Friday, February 26, 2016

The Italian Renaissance: new thoughts, new gardens

The word “renaissance,” means rebirth – and in the early 14th century, Italy was experiencing a rebirth of the classical style. The art, music, and architecture of the time all were results of a renewed spark of interest in the ancient Greek and Roman ideals. On the philosophical and intellectual level, people were beginning to consider their position in all of Creation and nature, pondering their relationship with God and the spiritual. Ultimately, the Italian Renaissance combined the ancient classical philosophies with the new Christian doctrine to create a new perspective that strongly affected the progress of civilization throughout the rest of history.

One prominent example of this merging of ancient Greek and Rome with the Catholic Church is found in St. Thomas Aquinas, an Italian philosopher and theologian of the early Renaissance. Thomas Aquinas was a proponent of natural theology, the idea that we can discover more about God through a study of his Creation – nature around us. By combining Christian doctrine and Aristotle’s logic, Aquinas’s studies ended up laying the basis for modern science.

Shortly after Thomas Aquinas came Petrarch, a humanist. Humanism during this era was not what we know it as today – it was the view that humans, though creatures of a greater God, are rational and capable of thinking for themselves. This was in contrast to the views common during the Middle Ages, which looked very much towards the afterlife, and what must be done on earth to achieve Heaven. Petrarch didn’t deny the existence of God or the afterlife – he just said that life on earth didn’t have to be entire drudgery. We could still experience and actively participate in the beauty and joy of life in God’s Earthly Creation before we (hopefully) experienced His Heavenly one.

Aquinas and Petrarch are good examples of the general philosophies that outlined the Italian Renaissance, and stretched into its art and science. Paintings and sculpture achieved a sense of perspective and realism. Architecture adopted the elegant lines and columns of Roman temples, returning to buildings that were pretty to look at, and not just defensive like the castles of the Middle Ages. Scientific method emerged, and studies in astronomy replaced the geocentric model of the solar system with the heliocentric. Every facet of life was affected by the new cultural perspective of the Renaissance.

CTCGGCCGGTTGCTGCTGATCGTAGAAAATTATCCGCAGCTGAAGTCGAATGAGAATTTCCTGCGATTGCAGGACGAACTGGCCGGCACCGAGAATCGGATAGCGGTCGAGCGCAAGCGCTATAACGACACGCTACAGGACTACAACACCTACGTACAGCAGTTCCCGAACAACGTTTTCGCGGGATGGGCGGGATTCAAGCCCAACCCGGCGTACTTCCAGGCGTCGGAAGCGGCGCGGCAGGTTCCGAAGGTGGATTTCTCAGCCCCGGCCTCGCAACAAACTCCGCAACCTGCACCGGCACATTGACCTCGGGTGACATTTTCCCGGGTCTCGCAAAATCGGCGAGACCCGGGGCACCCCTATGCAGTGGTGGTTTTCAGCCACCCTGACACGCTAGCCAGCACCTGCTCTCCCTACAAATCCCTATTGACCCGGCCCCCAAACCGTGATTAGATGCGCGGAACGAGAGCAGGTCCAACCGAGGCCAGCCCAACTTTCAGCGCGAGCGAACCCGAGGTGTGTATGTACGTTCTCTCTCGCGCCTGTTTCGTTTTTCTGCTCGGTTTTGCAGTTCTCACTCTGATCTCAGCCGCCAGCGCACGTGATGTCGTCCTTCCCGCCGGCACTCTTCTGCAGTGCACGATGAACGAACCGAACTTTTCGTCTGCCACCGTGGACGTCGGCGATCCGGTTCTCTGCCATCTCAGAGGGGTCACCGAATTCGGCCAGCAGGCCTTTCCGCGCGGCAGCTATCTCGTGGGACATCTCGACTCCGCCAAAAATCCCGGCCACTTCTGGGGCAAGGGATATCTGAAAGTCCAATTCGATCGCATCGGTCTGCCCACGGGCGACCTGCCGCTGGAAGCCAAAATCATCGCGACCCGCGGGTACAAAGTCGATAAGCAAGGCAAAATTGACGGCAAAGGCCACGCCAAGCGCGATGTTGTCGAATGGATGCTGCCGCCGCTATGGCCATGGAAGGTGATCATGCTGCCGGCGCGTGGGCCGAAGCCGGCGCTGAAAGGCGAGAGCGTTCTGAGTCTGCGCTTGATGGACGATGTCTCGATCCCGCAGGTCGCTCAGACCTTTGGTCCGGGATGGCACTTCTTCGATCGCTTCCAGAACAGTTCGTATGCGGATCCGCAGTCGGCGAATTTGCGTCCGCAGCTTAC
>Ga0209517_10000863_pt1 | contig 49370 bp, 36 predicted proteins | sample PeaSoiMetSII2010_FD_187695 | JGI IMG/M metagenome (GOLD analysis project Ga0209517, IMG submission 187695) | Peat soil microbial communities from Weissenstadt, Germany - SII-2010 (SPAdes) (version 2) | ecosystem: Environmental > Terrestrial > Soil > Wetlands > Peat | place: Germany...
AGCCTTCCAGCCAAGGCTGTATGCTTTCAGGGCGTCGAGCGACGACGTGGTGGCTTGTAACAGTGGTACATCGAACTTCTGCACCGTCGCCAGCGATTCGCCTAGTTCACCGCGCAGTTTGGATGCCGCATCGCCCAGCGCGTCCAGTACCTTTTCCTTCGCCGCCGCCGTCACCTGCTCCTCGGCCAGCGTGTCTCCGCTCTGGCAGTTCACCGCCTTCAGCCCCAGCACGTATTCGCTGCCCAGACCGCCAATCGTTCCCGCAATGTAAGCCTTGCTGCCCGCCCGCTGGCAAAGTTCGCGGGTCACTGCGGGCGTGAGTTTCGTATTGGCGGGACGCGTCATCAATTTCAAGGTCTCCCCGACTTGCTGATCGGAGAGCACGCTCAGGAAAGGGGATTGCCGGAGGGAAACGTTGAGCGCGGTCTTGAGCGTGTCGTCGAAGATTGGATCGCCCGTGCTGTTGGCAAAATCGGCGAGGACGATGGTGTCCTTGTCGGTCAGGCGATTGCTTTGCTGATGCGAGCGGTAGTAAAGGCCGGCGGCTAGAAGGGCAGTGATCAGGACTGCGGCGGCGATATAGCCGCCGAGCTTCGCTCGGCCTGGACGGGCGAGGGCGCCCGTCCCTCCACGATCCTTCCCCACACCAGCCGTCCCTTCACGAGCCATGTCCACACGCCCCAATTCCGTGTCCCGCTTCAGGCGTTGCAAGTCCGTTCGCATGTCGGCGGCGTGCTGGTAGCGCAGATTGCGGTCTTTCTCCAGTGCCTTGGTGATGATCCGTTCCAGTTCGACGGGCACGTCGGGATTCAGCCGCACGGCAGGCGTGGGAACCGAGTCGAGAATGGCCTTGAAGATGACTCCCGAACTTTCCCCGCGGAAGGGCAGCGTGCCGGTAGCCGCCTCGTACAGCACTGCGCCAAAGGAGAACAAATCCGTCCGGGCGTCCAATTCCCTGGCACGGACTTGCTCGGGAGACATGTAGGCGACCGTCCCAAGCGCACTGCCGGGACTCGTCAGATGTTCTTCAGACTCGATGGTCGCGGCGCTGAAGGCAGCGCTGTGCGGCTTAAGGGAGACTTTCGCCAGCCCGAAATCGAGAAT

Gardens, of course, were very much so affected by the Renaissance, and mirrored the new thoughts and ideas of the time in their designs. Classical models of the Roman Villa reappeared, to be both "looked at and looked out from," as said Leon Battista Alberti, the embodiment of the Renaissance Man. No longer were gardens an afterthought, squeezed into an enclosed corner in a Medieval castle - instead, they were incorporated into the architecture of the villa, like the peristyle gardens of ancient Rome. The garden was just as important a part of the architecture as the building was. Also like in the classical peristyle garden, the gardens of the Renaissance were full of the sound of rushing water through many fountains, and numerous meanings and allegories could be found in the statues, water features, and plants.

But in the peristyle, the gardens were enclosed - now, they stretched out openly from the villa, a physical representation of the new outward-looking philosophies at the time. Just as scientific liberation and enquiry was beginning to take hold, so gardens mirrored this with more expansive, worldly designs. The residents of the villa would be able to look out over the garden, and even beyond onto the cities and fields technically not a part of their property, and yet still merged with it, a kind of "borrowed landscape." 

In the Villa Lante, the garden changed in design as it descended from the house. Higher up was the area called the Bosco, or forest, which was more informal and supposed to feel more natural and less constructed. But further down - following the water paths - the garden ended in a more formal section, as though expressing the ideas of the time that the world was something that could be rationalized and controlled by humans. 

The Italian Renaissance garden was an attempt at that control. It was an attempt to find the balance between man and God, the balance between artistic nature and real nature. If we were rational humans in control of our own lives, with the ability to create art for our own enjoyment here on Earth, how far could we go combining God's (supposedly perfect) Creation with our own efforts at perfection? 

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